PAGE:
Thursday, December 10, 2009

The big guy in the sky causes climate change

That's right, the Sun, our neighbourhood star......
http://www.youtube.com/watch?v=ng4gzvo6sDo

6 comments:

  1. According to your video:

    "earth's temperature always rises first, followed by a rise in CO2..."

    Allow Greenman3610 on YouTube explain this:

    http://www.youtube.com/watch?v=hWJeqgG3Tl8

    Here's his video on the effect of small amounts of CO2:

    http://www.youtube.com/watch?v=vFGU6qvkmTI

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  2. Very nice. Maybe that’s right, maybe not.
    When you buy an insurance policy against future perils (car/house etc.) you don't want the premium to jeopardize your livelihood.
    The premium to fix AGW is far too high by any measure.

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  3. When a flood is statistically low, the insurance to cover one is low. If a flood is imminent, insurance sky-rockets.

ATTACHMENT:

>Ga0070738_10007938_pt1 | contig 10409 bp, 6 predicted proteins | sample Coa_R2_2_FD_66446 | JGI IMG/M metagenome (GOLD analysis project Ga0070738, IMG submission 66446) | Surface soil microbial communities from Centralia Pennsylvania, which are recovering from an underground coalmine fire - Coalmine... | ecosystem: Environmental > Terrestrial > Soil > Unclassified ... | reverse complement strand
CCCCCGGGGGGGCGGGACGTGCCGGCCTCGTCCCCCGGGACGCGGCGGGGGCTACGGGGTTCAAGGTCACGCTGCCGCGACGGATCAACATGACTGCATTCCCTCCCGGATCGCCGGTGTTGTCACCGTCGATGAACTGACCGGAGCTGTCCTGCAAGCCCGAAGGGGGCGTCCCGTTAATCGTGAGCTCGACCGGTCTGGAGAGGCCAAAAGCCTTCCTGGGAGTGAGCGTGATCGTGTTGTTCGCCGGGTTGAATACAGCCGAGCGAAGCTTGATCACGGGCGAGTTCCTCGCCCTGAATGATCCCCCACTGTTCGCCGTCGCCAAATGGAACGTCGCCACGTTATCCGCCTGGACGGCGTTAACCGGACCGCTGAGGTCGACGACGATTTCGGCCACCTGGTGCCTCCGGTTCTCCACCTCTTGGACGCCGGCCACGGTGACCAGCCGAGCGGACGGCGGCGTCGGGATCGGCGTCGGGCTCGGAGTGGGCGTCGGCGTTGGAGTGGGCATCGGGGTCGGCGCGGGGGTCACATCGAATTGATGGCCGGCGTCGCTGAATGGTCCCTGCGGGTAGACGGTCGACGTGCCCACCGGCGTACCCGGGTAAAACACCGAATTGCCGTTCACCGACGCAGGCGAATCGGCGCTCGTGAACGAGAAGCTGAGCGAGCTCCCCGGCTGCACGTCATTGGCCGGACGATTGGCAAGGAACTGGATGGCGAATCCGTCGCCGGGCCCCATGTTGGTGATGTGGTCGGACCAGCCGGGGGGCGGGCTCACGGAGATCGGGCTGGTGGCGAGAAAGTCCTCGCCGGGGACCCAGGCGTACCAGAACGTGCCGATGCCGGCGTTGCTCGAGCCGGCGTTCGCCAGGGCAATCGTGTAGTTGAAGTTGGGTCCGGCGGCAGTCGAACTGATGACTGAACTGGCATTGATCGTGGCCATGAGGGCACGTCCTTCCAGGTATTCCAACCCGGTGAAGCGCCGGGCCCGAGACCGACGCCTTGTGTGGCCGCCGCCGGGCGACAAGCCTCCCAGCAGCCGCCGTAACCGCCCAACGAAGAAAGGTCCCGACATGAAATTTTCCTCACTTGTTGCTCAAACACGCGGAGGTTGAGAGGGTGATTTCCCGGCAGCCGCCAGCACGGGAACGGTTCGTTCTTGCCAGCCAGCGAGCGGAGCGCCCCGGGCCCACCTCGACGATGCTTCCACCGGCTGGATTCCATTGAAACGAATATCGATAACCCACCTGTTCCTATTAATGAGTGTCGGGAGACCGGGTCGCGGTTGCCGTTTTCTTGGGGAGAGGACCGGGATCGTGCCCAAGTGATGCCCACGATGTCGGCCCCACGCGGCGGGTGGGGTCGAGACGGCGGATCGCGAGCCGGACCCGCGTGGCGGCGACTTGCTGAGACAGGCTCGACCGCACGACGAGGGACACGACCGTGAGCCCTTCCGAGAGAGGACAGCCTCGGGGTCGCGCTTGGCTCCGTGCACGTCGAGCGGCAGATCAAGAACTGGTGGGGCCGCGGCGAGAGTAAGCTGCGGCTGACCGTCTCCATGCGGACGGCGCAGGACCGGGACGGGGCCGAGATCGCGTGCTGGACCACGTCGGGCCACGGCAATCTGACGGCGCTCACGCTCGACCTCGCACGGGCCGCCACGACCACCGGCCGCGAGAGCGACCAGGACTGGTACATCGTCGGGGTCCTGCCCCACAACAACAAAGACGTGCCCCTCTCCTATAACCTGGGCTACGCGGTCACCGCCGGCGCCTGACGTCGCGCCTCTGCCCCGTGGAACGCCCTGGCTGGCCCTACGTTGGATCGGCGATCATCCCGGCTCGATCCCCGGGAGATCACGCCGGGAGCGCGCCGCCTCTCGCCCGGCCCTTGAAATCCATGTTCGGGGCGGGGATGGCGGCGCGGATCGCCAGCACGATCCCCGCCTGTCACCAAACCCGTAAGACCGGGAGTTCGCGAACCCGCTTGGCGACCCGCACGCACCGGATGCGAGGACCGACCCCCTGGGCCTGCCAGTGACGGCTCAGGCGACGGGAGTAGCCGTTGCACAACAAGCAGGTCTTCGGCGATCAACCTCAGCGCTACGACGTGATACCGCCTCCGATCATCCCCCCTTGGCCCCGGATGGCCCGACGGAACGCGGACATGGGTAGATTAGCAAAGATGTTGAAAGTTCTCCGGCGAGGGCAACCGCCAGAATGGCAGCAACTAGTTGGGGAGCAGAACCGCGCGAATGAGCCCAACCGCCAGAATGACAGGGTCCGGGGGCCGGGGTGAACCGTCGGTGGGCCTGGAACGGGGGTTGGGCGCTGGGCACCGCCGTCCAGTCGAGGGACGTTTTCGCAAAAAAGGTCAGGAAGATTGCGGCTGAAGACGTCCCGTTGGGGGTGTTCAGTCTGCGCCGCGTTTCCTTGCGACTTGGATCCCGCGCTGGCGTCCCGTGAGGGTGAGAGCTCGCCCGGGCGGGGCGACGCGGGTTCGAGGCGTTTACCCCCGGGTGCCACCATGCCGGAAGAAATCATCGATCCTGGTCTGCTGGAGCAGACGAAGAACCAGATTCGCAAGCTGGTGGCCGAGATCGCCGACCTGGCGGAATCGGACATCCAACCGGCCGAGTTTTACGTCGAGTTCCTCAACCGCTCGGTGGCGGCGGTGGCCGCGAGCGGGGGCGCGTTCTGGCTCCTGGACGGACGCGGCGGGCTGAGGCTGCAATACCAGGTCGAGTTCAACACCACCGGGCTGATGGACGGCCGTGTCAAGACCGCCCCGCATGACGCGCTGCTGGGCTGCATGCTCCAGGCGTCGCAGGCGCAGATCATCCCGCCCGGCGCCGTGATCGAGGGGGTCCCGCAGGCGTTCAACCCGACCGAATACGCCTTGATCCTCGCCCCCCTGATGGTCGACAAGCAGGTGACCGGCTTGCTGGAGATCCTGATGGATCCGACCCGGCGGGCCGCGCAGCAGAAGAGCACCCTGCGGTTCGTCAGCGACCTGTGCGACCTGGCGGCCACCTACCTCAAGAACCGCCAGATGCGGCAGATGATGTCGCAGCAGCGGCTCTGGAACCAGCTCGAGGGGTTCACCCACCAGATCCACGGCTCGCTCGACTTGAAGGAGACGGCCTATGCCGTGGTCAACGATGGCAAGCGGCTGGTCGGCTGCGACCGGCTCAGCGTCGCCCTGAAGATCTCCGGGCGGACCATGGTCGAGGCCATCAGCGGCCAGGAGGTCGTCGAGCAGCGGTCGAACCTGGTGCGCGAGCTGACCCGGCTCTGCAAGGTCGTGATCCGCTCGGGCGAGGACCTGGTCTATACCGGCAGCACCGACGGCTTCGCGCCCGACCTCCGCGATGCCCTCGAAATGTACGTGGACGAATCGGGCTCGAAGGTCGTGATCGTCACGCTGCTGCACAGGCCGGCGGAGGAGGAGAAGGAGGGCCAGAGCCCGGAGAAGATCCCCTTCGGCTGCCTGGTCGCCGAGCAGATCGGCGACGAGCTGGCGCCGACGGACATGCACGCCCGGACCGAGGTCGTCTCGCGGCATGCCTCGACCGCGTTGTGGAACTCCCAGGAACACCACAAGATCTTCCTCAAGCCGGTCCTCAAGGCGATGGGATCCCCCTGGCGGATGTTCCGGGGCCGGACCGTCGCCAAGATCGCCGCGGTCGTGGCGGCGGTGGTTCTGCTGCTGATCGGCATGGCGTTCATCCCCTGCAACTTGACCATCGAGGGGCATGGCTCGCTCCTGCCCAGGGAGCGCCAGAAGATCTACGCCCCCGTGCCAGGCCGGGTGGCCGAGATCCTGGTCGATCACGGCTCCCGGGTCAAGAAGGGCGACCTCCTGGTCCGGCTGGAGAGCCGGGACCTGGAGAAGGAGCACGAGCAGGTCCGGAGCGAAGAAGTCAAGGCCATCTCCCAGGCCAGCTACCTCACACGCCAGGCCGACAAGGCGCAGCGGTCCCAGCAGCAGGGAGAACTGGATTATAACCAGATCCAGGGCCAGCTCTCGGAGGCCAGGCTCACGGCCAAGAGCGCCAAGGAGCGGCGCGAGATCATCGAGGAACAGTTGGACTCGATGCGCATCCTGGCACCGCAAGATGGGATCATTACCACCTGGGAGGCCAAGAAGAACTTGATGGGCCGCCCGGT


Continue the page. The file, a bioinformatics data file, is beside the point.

The price of fixing AGW is high, very high, I agree.

    The price to not fix it, is even higher. Many will pay with their lives. Should it be members of your family or mine? Or should we export it to families in regions that had little to do with it?

    I don't buy your economic argument. This is a human issue. I'm not an economist but there is a way to switch clean energy that can, in the long run, be cost-effective. There are so many projects that can be built to use clean energy, the money will flow. I see highways lined with wind turbines to be an engineering marvel not an eyesore.

    Providing clean energy doesn't hurt your freedom (in fact, it gives you the power to be more free by generating your own!). It may hurt your income through taxation and higher energy prices but you can profit by investing in the energy grid.

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  4. You've been watching or listening to Al Gore and Dave Suzuki and Greenman too long.